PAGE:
Unfortunately, at many organizations these objectives are at odds with each other. Marketing often relies on IT for day-to-day content changes, stretching IT thin. Meanwhile, the underlying architecture governs the scope and scale of these experiences. The external result is a disjointed, disparate journey leaving customers underwhelmed, confused, and looking toward the competition. Internally, marketing teams are frustrated with the limitations of their technology stack and seek more advanced and flexible MarTech applications outside of IT’s jurisdiction. This “shadow IT” wreaks havoc on data security and integrity, placing companies exposed and at risks.
The best practice is to utilize a digital experience platform (DXP) to accomplish both of these objectives. DXPs are the platforms on which experiences—or content—are created, distributed and managed. Content relates to everything you see on your device: images, video, audio, text, etc. Experiences are made up of content elements to give you an emotional connection and context about the engagement, or interaction, you have with the company.
As marketing teams become more technically savvy, they are starting to better understand how technology and content elements are put together differently for various devices, ensuring the best experience on a device to continue the engagement through to a transaction. IT teams, on the other hand, are developing the connections for content to travel from a centralized repository to different device, ensuring a seamless, frictionless, experience for the end user to transact. One team’s vision is realized by the other, and the customer is delighted to engage with the company because their expectations were successfully met.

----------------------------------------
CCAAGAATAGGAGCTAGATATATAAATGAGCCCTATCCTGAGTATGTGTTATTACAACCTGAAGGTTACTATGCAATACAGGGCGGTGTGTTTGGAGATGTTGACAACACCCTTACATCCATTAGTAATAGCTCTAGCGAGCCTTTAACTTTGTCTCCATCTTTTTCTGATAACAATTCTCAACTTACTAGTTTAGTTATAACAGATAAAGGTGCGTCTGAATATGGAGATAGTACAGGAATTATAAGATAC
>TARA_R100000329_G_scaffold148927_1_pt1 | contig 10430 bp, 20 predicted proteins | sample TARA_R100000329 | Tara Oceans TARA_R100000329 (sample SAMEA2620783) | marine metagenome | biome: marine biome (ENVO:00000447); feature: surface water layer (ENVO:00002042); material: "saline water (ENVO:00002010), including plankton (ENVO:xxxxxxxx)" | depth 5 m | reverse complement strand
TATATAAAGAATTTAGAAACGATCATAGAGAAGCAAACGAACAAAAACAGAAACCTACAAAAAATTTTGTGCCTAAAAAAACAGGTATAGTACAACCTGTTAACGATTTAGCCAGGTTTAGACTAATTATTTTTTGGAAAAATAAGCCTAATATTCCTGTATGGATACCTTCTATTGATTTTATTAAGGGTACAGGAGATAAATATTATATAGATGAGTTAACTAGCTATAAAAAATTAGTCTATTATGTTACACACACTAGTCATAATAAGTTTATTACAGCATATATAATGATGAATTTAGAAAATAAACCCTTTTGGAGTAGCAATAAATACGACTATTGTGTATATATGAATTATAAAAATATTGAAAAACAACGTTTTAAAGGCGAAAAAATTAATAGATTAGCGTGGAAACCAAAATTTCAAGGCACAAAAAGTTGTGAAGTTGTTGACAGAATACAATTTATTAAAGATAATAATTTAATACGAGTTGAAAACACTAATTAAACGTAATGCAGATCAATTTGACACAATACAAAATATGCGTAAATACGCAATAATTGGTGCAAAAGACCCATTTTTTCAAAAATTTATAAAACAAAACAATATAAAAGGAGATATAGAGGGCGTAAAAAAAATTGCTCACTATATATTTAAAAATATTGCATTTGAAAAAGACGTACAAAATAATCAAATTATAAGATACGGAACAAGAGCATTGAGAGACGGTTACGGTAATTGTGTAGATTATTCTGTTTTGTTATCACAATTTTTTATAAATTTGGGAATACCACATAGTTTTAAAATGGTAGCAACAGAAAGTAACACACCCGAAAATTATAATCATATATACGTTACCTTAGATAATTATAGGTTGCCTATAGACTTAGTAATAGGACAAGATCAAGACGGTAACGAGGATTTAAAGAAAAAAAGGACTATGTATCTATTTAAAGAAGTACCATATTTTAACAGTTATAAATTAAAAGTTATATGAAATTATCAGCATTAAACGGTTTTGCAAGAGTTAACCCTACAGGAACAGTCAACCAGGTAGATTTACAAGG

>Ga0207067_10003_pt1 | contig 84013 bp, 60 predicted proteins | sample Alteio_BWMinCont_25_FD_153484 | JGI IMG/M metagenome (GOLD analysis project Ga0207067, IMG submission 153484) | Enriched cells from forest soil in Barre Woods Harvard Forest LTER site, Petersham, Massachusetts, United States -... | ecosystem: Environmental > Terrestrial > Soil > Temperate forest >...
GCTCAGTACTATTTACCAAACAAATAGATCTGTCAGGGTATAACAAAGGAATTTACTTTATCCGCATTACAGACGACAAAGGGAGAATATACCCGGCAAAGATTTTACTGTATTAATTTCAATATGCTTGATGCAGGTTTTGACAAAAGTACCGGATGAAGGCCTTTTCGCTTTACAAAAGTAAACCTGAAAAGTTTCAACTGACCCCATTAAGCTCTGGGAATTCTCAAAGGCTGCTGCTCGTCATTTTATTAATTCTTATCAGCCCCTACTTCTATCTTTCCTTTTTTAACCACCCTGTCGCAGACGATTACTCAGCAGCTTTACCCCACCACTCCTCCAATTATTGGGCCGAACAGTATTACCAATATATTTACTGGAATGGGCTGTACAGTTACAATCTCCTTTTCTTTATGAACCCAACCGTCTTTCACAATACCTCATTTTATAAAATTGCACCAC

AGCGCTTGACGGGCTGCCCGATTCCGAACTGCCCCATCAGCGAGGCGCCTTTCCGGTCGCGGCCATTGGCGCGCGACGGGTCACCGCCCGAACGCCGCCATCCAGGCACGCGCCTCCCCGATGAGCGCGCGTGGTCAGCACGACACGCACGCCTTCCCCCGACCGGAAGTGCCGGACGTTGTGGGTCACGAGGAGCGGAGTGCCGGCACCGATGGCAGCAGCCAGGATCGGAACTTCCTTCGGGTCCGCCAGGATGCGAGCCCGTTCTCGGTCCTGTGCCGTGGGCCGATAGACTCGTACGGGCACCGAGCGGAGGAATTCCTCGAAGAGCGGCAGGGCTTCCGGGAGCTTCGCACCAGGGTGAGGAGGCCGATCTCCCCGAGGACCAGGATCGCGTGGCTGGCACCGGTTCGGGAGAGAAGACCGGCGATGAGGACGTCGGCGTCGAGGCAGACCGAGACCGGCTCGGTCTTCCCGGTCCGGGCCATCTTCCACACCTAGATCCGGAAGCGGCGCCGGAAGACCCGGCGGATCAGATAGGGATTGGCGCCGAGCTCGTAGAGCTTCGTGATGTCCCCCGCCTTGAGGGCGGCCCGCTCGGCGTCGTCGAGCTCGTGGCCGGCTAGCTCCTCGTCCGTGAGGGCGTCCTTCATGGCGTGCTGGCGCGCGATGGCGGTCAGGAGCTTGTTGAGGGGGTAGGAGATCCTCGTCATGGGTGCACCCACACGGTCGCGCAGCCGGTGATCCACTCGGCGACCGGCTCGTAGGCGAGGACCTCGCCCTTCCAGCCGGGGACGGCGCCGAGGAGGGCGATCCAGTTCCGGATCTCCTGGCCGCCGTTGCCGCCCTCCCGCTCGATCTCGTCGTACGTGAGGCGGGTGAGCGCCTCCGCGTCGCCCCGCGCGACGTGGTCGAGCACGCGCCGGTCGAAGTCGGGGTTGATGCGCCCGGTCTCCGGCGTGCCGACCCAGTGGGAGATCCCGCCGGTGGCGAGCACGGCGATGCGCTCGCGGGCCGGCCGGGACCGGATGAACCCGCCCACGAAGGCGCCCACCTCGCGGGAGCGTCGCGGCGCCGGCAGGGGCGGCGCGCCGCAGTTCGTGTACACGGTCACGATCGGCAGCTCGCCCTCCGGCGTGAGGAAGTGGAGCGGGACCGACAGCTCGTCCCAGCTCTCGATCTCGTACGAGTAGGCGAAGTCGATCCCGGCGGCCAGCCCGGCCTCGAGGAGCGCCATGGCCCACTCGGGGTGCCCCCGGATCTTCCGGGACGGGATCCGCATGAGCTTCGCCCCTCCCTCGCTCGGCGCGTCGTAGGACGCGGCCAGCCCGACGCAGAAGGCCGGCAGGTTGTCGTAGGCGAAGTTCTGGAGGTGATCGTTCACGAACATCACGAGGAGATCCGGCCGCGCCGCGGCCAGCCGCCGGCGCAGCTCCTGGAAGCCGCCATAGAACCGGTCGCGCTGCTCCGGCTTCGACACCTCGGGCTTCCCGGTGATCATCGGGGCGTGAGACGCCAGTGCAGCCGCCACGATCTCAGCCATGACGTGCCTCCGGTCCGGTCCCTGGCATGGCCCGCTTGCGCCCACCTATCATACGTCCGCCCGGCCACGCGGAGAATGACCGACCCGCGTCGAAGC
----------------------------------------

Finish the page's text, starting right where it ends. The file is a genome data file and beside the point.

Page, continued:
DXP: A Bridge Between Two Worlds
Where IT and marketing teams are coming closer to each other is how they are interpreting one another. The more each team understands the other, and can “speak” their language, the clearer the requirements and outcomes will be for the end user.
Creating and aligning to a comprehensive digital experience strategy keeps both teams on task and collaborating. This strategy understands the modern customer: how, where, and when they want to engage with your company. For example, you wouldn’t want to deliver a white paper to a smart watch expecting a customer to read it on their wrist. The digital experience strategy aligns the desires of the customer to the engagement your company can offer and connected channels.
This is where DXPs come into play and brings both teams together for one common goal. As IT builds out and connects to engagement points, based on marketing’s vision, marketing is busy creating the right type of content for specific endpoints and end users. Together, both teams work from one strategy with a clearly defined vision and expectations.
Best-of-breed digital experiences inspire your customers, partners and employees to engage with your company and result in increased loyalty and big competitive advantages. As teams grow in their technical acumen, so should your digital experience strategy lay out a plan to drive the right content through the right endpoint at the right time in the right way, seamlessly.